Monday, June 20, 2011

The Work Around Society

I am back in Lebanon and there is still no light in my apartment. I go down to see Electricite du Liban (EDL) again and take a Lebanese friend with me to help me out with his Arabic. I was told to speak to a certain Mr. Jihad who seems to have the right name for what I aim to achieve. Mr. Jihad takes my order from last December only to get information from one of his men that my case is still pending. “It shouldn’t be pending no more”, Mr. Jihad frowns, “because this is my friend.” Friends take care of each other and that’s what we had said to Mr. Jihad just before. The end of the story: the next day, power is flowing to my apartment and Mr. Jihad could have taken his wife out to a nice dinner.
Power is flowing to my apartment as long as EDL delivers. They deliver quite randomly. But it doesn’t matter because the “generator guys” back things up. They run big diesel engines and get rich thanks to the failures of the official Lebanese production of electricity. My generator guy’s name is Dani and he drives a big Mercedes. He is not interested in EDL bettering their performance or stabilizing their energy production. EDL and the generator guys are a system of mutual interests and dependencies and a symbol of why progress in Lebanon is so difficult to achieve. It is one yarn of the fabric that makes the Lebanese society.
It occurred to me this past week that Lebanon should be called “the work around society”. Lebanon doesn’t work straight, it works around. It gets somewhere, but maybe not anywhere. Lebanon worked around a no-government for almost five months this year – they even worked around the Arab spring! While Mubarak was ousted in Egypt and Gaddafi came under fire in Libya, there was no government in Beirut to demonstrate against. Last Thursday the new government was finally presented. A long list of 30 ministers – no ministress, beware – was read down on TV, working around the requirement that government should be slim to not waste their people’s money. Their people? Critics say it is a government for Syria and Iran, not for the Lebanese. It certainly is a government that cements once again the sectarian system, the most durable yarn of the Lebanese fabric.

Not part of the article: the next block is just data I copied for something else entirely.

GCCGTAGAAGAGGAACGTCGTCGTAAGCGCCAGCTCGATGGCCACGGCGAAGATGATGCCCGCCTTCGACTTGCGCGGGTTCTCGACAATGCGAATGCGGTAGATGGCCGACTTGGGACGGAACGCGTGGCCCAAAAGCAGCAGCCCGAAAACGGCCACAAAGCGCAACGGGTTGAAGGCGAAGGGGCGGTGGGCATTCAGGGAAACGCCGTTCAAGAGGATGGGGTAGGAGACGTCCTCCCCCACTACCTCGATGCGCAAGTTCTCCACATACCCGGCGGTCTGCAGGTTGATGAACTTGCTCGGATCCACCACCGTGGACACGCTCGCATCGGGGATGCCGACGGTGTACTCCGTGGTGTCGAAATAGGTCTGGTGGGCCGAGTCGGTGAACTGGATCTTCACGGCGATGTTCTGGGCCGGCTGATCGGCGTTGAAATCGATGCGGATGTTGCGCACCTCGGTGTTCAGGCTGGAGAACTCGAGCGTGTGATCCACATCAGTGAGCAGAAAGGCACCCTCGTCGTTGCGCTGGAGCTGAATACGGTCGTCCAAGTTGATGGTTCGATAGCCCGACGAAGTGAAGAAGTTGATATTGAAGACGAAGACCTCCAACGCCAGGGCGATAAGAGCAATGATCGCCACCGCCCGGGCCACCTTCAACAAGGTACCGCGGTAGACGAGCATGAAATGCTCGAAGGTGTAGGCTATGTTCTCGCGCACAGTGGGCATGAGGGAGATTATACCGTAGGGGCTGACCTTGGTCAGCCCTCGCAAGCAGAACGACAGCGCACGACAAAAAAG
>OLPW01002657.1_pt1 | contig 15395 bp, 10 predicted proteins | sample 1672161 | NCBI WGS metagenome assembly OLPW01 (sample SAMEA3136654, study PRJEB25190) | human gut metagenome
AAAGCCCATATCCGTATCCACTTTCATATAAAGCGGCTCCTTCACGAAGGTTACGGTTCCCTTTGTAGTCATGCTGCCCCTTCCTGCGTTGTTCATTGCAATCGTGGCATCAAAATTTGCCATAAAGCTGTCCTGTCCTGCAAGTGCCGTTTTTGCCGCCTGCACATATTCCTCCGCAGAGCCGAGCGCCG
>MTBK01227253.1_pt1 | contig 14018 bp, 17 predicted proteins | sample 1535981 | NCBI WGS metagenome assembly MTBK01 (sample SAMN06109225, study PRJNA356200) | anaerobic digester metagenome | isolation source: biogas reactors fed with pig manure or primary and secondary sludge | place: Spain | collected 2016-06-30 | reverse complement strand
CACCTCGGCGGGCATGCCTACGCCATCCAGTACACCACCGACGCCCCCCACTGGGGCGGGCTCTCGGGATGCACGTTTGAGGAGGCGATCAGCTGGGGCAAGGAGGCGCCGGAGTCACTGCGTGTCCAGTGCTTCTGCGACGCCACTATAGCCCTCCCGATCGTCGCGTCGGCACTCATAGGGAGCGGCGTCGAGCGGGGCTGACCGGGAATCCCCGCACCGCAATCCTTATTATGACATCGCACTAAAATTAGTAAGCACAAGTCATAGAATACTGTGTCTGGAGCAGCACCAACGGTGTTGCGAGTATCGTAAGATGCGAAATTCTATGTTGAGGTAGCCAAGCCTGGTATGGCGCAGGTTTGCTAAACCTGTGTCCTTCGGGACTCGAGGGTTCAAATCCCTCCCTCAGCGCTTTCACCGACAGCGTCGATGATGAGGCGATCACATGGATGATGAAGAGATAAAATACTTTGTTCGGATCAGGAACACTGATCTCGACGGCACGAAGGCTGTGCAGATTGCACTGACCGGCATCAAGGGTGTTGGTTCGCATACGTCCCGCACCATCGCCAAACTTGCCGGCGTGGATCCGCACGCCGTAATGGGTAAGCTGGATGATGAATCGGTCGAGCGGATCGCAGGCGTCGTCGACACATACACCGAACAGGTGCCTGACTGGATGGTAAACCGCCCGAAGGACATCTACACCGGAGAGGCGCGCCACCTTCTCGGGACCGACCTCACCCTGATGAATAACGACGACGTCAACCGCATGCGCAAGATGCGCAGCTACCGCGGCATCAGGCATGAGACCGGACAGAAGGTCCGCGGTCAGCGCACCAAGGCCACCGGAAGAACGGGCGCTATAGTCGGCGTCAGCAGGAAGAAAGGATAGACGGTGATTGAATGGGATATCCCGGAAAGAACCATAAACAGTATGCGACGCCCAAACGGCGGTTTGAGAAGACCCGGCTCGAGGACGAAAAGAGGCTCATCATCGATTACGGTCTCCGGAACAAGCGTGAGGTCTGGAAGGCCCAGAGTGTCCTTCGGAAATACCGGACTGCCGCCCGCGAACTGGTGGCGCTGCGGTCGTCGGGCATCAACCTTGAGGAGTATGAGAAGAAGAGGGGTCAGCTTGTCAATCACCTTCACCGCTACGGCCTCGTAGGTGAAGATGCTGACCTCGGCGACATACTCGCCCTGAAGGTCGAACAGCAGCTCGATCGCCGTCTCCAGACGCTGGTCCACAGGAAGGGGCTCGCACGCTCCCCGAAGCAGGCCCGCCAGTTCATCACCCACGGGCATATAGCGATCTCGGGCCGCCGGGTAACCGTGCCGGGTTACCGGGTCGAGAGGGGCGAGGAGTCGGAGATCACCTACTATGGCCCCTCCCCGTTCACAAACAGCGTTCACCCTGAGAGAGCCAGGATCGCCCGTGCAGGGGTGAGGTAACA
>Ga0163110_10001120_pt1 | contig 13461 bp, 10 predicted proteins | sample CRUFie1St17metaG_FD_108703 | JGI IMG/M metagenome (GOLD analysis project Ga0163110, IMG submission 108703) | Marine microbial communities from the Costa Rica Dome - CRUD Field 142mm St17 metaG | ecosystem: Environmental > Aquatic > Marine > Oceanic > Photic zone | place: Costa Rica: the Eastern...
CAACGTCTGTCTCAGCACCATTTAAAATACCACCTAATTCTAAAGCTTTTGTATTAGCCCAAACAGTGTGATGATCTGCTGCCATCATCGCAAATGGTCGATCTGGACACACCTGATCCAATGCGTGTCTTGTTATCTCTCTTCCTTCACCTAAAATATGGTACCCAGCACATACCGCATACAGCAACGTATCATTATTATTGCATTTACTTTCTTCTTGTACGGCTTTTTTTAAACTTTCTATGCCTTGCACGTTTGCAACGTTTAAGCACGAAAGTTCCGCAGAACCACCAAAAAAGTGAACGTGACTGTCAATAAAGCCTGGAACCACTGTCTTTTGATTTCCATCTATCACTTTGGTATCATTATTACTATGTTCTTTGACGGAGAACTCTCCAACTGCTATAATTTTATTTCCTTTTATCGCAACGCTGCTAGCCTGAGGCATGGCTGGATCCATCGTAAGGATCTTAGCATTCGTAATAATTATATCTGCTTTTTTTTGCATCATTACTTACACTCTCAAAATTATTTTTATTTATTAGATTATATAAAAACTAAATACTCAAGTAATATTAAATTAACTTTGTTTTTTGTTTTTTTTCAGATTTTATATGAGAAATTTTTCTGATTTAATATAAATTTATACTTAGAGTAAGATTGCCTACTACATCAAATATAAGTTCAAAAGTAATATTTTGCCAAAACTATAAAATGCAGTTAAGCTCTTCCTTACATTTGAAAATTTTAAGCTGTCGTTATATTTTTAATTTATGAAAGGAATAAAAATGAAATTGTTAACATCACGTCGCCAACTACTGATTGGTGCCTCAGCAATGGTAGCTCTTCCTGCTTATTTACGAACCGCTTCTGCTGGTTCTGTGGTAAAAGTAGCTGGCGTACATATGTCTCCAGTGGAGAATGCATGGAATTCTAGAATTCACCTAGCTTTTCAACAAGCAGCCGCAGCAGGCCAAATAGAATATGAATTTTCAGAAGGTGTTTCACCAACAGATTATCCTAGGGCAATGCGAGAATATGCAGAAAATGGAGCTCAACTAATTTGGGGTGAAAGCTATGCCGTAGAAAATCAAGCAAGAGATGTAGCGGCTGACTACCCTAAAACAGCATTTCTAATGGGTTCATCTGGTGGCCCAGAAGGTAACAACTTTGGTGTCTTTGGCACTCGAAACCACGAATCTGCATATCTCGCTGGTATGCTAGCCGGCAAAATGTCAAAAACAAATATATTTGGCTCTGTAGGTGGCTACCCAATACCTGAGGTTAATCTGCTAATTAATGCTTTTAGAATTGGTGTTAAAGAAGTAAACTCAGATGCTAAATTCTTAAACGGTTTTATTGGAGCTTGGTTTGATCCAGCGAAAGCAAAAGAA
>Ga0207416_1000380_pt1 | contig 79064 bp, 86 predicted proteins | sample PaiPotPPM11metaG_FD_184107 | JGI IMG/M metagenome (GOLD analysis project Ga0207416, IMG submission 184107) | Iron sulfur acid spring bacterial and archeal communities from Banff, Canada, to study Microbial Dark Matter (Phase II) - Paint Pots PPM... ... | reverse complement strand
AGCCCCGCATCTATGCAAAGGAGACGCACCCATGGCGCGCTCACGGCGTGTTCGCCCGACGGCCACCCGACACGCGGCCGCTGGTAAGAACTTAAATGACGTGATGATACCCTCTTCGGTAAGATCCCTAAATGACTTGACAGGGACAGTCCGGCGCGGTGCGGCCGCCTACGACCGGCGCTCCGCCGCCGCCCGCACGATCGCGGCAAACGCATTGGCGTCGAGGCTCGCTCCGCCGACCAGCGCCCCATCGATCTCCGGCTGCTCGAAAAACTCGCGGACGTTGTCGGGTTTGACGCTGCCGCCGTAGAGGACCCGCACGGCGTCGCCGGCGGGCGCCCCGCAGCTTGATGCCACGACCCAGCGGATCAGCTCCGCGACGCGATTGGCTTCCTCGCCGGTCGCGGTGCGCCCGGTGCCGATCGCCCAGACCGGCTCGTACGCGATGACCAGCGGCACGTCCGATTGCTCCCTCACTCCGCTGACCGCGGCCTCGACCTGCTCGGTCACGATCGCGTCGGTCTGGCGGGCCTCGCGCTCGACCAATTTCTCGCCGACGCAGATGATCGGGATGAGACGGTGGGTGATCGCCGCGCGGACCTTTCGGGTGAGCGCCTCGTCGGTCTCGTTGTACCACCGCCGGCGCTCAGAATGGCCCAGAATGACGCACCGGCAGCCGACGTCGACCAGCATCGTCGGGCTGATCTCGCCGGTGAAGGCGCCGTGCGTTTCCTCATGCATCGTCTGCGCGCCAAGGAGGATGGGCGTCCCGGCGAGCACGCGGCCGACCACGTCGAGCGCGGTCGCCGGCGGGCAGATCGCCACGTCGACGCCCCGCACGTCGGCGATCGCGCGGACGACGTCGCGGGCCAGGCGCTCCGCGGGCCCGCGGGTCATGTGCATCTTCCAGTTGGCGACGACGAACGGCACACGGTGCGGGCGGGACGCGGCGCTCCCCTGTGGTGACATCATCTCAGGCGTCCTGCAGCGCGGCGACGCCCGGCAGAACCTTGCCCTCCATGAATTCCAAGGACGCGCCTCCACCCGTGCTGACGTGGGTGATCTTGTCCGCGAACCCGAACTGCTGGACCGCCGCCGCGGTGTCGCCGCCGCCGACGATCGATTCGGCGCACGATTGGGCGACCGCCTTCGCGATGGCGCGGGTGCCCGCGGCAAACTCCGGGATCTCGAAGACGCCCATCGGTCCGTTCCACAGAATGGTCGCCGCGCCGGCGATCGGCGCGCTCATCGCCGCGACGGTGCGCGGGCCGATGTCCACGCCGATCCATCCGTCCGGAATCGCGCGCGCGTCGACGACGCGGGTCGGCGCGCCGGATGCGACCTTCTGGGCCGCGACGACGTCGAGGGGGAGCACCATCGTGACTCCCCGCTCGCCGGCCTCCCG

For the government to start working around, it needs to draft a policy statement first. The statement will certainly skid around the fact that Hezbollah boosts more military power and is better armed than the Lebanese army. The new government will have to find a formula that pleases Hezbollah, that pleases the rest of Lebanon and that pleases the rest of the world. Basically it is unacceptable in any functioning state that a particular group holds more arms than the state itself and thus challenges its monopoly of power. It can be argued that the case of Hezbollah is “historically grown”, but growth is never indefinite and rather sooner than later the Lebanese army must secure the defense of all of Lebanon and replace the People’s Liberation Army that is Hezbollah.
the work around society: Lebanon
After the new government is approved, it will start its only real task: to work around the Hariri tribunal. Lebanon will find ways to let the tribunal go bust, despite international pressure. Did anyone believe that the Hariri tribunal would ever take place? Surely not me. I know, a lot of controversy is surrounding the tribunal – the false witnesses, the “Israel theory” laid out by Hezbollah’s Hassan Nasrallah – but I believe it is unhealthy for any society when politicians get killed unpunished, when history is not addressed and dealt with. Or is it better to forget, to bury the dead and not talk about them anymore? I’m sure Dr. Freud would strongly disagree but I bet Dr. Bashar would favor this option. But he is an ophthalmologist, not a psycho analyst, and his eyes are set on different goals than the well being of Lebanon.